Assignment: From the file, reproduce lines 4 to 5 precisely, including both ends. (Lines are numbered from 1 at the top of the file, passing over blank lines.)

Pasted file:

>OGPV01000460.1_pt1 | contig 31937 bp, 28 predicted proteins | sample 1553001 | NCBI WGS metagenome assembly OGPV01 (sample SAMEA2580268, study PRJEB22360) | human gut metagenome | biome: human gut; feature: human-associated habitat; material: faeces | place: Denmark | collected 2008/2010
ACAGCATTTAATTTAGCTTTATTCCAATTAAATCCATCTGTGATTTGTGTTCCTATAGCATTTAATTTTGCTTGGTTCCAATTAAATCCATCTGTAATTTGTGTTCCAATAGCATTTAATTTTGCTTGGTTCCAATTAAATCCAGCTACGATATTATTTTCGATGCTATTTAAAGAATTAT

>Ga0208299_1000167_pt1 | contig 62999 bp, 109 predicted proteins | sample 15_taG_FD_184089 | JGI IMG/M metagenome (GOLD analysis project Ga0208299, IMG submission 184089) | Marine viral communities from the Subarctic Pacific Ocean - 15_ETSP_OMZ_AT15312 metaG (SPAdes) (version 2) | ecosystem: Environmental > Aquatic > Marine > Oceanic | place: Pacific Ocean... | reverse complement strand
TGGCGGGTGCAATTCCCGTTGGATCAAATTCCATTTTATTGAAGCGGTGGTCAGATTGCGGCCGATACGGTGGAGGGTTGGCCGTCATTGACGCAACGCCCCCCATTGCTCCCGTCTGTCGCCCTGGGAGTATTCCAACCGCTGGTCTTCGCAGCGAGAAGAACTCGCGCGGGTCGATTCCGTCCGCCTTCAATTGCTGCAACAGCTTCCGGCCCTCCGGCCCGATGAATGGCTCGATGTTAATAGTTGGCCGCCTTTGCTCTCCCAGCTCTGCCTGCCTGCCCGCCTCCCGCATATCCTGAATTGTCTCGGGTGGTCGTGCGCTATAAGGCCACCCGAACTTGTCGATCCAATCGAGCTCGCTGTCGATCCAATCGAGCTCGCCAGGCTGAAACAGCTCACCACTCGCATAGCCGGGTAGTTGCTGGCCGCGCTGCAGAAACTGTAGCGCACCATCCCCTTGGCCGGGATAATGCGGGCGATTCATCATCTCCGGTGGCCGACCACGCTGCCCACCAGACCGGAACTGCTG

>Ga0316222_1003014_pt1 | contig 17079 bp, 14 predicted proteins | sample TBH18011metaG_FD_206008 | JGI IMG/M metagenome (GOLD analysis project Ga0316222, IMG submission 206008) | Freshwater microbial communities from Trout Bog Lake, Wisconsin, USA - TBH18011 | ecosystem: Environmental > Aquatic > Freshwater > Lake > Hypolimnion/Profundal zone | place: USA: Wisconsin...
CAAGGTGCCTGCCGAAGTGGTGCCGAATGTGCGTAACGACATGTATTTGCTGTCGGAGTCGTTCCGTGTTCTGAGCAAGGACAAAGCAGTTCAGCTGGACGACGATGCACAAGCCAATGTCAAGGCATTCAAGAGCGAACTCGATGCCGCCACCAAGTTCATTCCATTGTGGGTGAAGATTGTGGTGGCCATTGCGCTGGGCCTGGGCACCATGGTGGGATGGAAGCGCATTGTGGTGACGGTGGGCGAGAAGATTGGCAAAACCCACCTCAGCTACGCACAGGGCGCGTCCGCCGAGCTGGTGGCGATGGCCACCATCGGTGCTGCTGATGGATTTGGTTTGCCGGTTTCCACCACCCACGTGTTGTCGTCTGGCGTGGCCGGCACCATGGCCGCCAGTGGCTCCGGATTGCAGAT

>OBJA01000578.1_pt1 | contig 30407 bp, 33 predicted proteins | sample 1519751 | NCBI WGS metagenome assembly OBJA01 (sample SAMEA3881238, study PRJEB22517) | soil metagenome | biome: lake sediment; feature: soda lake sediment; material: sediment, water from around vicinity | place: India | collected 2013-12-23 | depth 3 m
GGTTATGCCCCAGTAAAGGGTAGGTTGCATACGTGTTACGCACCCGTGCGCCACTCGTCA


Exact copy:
TGGCGGGTGCAATTCCCGTTGGATCAAATTCCATTTTATTGAAGCGGTGGTCAGATTGCGGCCGATACGGTGGAGGGTTGGCCGTCATTGACGCAACGCCCCCCATTGCTCCCGTCTGTCGCCCTGGGAGTATTCCAACCGCTGGTCTTCGCAGCGAGAAGAACTCGCGCGGGTCGATTCCGTCCGCCTTCAATTGCTGCAACAGCTTCCGGCCCTCCGGCCCGATGAATGGCTCGATGTTAATAGTTGGCCGCCTTTGCTCTCCCAGCTCTGCCTGCCTGCCCGCCTCCCGCATATCCTGAATTGTCTCGGGTGGTCGTGCGCTATAAGGCCACCCGAACTTGTCGATCCAATCGAGCTCGCTGTCGATCCAATCGAGCTCGCCAGGCTGAAACAGCTCACCACTCGCATAGCCGGGTAGTTGCTGGCCGCGCTGCAGAAACTGTAGCGCACCATCCCCTTGGCCGGGATAATGCGGGCGATTCATCATCTCCGGTGGCCGACCACGCTGCCCACCAGACCGGAACTGCTG

>Ga0316222_1003014_pt1 | contig 17079 bp, 14 predicted proteins | sample TBH18011metaG_FD_206008 | JGI IMG/M metagenome (GOLD analysis project Ga0316222, IMG submission 206008) | Freshwater microbial communities from Trout Bog Lake, Wisconsin, USA - TBH18011 | ecosystem: Environmental > Aquatic > Freshwater > Lake > Hypolimnion/Profundal zone | place: USA: Wisconsin...